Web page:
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I'm using scp to upload a directory to a remote server. However, if the remote server does not have a "target" directory of the same name, I get a "No such file" error. Note that this is not an issue of the target directory not existing (in the following example, the target is the home directory of the remote server). It simply doesn't share a name with the sent directory.

Failed directory upload example:

$ mkdir test_local 
$ touch test_local/test_local.txt 
$ scp -r ./test_local [email protected]:
> scp: realpath ./test_local: No such file
> scp: upload "./test_local": path canonicalization failed
> scp: failed to upload directory ./test_local to .

However, if I create an empty target directory with the same name on the remote machine ([email protected]:~/test_local), the command does work and successfully updates the target directory with the contents of the local directory.

It's my understanding that scp should not require an empty "target" directory of the same name to exist, so why is this the case here?

I am using MacOS 13.0.1, and the remote host is using Rocky Linux 8.6 (Green Obsidian).

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  • What OS is in the remote host, and does the remote host have something unusual in its setup? For example, if the remote host has SELinux and the user's home directory at the remote host is in a location other than /home, the administrator of the remote system need to apply the appropriate SELinux permissions to the home directory and its parent directory too. If this step was missed, you might see unexpected restrictions.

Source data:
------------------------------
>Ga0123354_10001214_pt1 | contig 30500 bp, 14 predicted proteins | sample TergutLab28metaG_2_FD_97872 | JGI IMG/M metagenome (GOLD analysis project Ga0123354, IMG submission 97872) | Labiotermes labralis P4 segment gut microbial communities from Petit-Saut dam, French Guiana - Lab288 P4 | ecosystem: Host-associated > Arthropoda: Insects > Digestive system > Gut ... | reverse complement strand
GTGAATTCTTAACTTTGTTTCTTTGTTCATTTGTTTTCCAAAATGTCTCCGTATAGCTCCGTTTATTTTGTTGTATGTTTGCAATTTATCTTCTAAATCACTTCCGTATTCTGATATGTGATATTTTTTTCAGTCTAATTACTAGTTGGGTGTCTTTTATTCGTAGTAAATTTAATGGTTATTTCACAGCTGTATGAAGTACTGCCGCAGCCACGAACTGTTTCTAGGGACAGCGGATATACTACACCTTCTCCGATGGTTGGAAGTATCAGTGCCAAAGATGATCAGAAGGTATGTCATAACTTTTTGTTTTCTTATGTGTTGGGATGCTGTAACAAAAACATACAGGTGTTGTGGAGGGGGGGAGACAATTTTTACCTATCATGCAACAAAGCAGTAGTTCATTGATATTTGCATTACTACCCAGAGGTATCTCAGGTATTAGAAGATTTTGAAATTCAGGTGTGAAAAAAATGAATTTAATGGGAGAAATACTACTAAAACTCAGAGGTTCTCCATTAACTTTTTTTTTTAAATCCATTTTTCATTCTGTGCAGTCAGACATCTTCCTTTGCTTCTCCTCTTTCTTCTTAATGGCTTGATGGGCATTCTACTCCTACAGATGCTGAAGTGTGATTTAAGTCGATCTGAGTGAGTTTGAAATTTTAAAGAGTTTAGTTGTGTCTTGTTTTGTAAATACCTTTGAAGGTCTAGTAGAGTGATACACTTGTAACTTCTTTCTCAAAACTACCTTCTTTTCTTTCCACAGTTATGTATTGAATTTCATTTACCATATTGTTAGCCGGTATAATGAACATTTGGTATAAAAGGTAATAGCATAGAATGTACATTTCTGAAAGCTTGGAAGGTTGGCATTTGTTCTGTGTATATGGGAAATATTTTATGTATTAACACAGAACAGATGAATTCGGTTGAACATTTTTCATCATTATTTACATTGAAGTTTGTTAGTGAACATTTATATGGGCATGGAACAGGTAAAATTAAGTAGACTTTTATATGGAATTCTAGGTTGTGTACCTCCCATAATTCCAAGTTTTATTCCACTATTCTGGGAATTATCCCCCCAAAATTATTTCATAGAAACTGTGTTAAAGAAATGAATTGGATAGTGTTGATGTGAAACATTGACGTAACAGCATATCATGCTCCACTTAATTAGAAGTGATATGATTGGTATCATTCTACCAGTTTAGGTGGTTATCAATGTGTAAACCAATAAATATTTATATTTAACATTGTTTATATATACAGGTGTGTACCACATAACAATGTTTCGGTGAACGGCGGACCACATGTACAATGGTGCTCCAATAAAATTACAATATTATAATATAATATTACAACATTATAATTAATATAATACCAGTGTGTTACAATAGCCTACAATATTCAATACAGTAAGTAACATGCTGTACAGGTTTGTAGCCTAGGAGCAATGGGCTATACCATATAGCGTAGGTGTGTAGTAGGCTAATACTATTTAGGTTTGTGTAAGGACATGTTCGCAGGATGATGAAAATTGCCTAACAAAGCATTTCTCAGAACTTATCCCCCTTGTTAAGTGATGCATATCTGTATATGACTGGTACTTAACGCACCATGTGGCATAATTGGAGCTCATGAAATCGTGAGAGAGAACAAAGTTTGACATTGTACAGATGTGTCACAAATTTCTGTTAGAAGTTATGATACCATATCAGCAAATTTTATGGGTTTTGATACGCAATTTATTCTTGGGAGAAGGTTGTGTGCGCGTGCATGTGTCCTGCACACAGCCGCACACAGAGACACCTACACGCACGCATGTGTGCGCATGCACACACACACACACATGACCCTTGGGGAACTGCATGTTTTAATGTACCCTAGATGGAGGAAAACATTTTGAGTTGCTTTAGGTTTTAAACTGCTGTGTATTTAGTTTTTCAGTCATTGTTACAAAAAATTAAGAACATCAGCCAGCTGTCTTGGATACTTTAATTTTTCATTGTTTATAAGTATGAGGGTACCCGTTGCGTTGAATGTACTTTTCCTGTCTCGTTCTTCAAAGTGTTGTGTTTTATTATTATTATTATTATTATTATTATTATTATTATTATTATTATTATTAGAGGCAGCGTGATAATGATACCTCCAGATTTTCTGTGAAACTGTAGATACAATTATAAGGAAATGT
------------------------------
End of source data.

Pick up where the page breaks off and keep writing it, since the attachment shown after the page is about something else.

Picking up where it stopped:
– telcoM
    Commented Jan 2, 2023 at 16:57
  • Remote host OS is Rocky Linux 8.6 (Green Obsidian). Thanks for the tip, I'll ask the administrator about the setup.
    – Elias
    Commented Jan 2, 2023 at 17:01
  • It seems to work for other users of the same remote host, so I thought it may be an issue from my end.
    – Elias
    Commented Jan 2, 2023 at 17:03
  • same fault with subdirectories. What gives a function like recursive copy no sens Commented Jul 1 at 13:17

1 Answer 1

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Newest version of scp (starting from ssh 9.0.0) use SFTP protocol for copying. For sftp that problem is very known. The solution is to use -O flag for scp, i.e. scp -O -r

I have found this solution here.

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  • Weirdly the issue seems to have resolved itself without my doing anything, so I can't test this solution. But thanks!
    – Elias
    Commented Jan 26, 2023 at 21:36
  • It works. The "-O" is minus O capital letter (not zero). Commented Apr 9 at 19:39

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